Rugby popularity on the rise in post-Qaddafi Libya

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Unloved under the former regime for its rough play, rugby is enjoying an increase in popularity in post-Qaddafi Libya.

More than a year after the fall of Dictator Muammar Qaddafi, rugby is building an avid fan base in the country’s largest cities - Tripoli and Benghazi - and taking the first step in starting a national rugby league.

Under Qaddafi’s rule, a sport could only be promoted with the support of the regime. Now Libya’s government has given rugby the stamp of approval to start the first Libyan rugby league and cup.

“The Sport and Youth Ministry recognized the sport of rugby and supported us, and because of this support from the ministry we have initiated the Libyan League and Libya Cup. This one today is the Libyan League,” says Mustafa al-Hothi, a member of both the Libya Rugby Technical Committee and the Sport and Youth Ministry’s media office.

On a rugby field in the eastern city of Benghazi, fount of the 2011 uprising that ousted Qaddafi, players express hope for the future of the sport.

”The game is developing step by step. Before the revolution the game got no attention or prospect, and it wasn’t even included in the Olympic committee. The guys were just meeting up with one another to play matches and leagues. Now it is a little bit better. Sometimes the referees from Tunisia come over, and other times the committee from South Africa follows up on our status, and it is improving,” says Mohamed al-Haj, a player on the Al Hilal team in Benghazi.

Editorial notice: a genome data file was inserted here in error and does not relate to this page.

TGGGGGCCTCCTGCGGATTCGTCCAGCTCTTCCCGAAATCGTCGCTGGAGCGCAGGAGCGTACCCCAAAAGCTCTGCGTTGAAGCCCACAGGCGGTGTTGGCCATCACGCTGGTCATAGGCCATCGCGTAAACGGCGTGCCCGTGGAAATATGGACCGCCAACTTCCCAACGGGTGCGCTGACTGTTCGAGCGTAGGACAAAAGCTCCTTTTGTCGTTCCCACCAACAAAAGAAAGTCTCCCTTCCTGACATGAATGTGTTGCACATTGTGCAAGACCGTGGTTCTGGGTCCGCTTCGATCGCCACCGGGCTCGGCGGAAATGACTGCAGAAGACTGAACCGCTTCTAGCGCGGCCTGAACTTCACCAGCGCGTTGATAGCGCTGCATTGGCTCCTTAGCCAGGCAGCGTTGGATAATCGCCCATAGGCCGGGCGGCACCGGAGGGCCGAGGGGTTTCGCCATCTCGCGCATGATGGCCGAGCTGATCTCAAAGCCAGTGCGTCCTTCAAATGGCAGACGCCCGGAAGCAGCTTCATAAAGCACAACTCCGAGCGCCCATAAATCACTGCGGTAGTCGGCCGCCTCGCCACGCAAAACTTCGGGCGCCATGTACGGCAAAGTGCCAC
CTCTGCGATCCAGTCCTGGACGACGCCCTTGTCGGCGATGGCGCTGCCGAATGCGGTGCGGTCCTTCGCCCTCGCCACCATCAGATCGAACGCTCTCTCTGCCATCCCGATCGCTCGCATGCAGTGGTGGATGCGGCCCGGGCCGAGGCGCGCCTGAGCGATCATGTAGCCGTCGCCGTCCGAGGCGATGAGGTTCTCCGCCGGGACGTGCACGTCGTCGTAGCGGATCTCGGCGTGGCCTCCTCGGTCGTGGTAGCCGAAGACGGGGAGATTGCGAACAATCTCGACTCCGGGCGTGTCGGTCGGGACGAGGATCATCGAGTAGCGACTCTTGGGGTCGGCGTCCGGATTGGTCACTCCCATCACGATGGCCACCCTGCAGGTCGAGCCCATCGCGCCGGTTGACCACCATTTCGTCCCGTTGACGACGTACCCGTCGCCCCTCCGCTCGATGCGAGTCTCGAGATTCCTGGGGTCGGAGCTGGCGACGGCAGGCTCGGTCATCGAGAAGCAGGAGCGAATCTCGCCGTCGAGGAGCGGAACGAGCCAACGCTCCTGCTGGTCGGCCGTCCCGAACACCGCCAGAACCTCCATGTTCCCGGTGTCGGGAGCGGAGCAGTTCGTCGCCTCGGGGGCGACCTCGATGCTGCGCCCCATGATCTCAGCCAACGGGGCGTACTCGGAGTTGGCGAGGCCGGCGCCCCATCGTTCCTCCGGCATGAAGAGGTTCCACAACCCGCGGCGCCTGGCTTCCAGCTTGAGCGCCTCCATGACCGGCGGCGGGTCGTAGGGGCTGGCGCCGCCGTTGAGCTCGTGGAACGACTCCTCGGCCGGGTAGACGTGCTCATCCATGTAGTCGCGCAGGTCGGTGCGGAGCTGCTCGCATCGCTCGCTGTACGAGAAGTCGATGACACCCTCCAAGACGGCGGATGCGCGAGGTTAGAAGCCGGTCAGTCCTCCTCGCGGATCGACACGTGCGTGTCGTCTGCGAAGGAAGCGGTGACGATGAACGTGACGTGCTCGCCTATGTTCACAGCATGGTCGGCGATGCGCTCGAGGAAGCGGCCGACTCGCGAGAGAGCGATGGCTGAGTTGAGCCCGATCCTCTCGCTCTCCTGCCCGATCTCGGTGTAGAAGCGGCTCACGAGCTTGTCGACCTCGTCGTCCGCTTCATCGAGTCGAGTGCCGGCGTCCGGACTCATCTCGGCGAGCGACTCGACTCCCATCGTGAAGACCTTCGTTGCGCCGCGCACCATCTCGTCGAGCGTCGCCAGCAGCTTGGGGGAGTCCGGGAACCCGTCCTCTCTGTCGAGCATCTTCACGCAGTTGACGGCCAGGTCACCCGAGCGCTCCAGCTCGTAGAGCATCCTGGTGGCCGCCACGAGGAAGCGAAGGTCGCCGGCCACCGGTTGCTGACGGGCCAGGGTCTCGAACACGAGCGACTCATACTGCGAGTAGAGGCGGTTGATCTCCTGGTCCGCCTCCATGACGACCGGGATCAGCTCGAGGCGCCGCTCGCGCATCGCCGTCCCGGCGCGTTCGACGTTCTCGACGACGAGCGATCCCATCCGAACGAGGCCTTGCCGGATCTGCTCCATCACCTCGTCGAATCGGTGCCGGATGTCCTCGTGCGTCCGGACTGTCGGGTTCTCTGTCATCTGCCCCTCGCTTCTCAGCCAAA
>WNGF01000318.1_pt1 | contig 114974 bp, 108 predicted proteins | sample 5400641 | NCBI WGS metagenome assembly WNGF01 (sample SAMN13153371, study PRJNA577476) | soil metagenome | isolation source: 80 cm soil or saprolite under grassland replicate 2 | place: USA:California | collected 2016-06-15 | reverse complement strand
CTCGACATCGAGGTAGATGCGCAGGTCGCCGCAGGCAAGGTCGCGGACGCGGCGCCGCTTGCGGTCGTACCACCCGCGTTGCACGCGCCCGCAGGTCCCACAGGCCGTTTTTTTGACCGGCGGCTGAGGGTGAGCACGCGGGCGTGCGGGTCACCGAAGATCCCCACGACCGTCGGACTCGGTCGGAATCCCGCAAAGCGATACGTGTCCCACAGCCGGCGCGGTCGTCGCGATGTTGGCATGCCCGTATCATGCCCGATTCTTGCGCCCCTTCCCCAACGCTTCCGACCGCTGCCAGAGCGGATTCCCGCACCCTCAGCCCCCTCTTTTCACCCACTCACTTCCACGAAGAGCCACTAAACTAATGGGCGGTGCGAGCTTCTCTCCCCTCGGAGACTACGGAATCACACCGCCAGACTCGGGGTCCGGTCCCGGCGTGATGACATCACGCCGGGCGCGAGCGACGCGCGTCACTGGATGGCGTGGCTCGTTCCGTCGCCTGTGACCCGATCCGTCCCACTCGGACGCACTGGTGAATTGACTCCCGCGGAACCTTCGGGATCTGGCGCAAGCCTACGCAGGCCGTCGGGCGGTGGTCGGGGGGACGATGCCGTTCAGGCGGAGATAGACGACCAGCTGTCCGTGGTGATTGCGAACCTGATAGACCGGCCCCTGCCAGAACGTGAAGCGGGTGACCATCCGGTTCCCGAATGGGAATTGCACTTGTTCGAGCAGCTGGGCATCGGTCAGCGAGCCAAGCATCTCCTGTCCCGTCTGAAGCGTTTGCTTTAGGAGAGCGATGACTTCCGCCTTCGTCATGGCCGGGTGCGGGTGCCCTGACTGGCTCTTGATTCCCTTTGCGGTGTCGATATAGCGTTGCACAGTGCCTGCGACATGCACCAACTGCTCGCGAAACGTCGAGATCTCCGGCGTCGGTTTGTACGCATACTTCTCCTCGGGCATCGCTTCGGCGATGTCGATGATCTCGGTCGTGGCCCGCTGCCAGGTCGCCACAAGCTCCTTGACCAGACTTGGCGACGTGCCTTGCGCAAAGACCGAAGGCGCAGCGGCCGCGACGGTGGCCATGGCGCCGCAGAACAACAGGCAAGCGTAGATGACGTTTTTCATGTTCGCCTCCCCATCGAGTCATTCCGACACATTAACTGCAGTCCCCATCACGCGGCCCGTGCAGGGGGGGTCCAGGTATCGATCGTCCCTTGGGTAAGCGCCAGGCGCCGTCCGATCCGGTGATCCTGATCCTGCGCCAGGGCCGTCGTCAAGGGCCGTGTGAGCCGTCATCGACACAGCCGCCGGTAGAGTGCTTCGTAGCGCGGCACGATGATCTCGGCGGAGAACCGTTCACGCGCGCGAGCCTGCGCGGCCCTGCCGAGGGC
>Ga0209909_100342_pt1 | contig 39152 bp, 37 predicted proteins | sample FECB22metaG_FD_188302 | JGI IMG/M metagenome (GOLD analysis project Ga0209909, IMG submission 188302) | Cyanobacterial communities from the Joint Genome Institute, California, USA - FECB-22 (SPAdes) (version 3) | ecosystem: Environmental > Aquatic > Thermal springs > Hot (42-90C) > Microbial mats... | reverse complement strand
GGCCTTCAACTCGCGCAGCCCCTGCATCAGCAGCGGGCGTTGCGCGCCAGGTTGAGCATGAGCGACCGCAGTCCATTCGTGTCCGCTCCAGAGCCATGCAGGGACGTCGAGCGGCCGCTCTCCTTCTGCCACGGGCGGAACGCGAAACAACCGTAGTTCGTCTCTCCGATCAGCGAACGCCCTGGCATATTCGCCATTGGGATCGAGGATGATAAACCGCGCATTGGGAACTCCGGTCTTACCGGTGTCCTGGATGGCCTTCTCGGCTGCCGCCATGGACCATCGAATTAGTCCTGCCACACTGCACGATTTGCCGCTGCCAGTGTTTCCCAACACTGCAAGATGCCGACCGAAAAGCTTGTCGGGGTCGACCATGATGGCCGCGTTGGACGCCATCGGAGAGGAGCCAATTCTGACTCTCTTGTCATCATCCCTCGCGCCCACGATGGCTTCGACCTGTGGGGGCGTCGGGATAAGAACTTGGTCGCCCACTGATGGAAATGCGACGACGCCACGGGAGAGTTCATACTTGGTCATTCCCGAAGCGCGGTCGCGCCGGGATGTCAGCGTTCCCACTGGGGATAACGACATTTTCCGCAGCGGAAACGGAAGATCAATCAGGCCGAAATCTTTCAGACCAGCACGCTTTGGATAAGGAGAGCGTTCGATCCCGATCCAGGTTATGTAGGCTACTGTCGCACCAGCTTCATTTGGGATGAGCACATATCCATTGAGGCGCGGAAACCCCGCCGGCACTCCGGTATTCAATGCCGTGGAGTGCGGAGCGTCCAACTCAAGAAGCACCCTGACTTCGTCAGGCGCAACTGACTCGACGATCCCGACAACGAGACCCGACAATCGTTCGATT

Rugby is still a fairly young sport in Libya, and in order to improve the skill and competitiveness of its players, the Libyan Olympics committee have organized games in the hope of attracting more local, informal rugby clubs to take part in the league.

“Tripoli had three teams, now there are two. For Benghazi there are three, and we will try to create a future for the game. The game has an audience in Europe but not in the Middle East. In North Africa the game is recognized and we took part in the North African Cup 2010 as a Libyan National team, and that was the first appearance of the Libyan national team,” says Mohamed Abu Rass on Tripoli’s Al Shabab team.

Libya has enlisted the help of international experts from the Confederation of African Rugby and Olympics Committee to work on projects that will help upgrade the levels of the game.

“My visit here represents two aspects. The first is to supervise a training course to create first-class referees, and this will be in the next two days. The second aspect is to have meetings with the game supervisors in Benghazi to evaluate the current status of Rugby in Libya and cooperate with them to create strategic plans and programs to support and improve the game,” says Mohamed Abu Shmal, a representative from the Confederation of African Rugby who is in Benghazi inspecting players’ performance.

Rugby advocates praise the sport for its intense teamwork and emphasis on fair play, qualities that are particularly useful in a vast and divided country.

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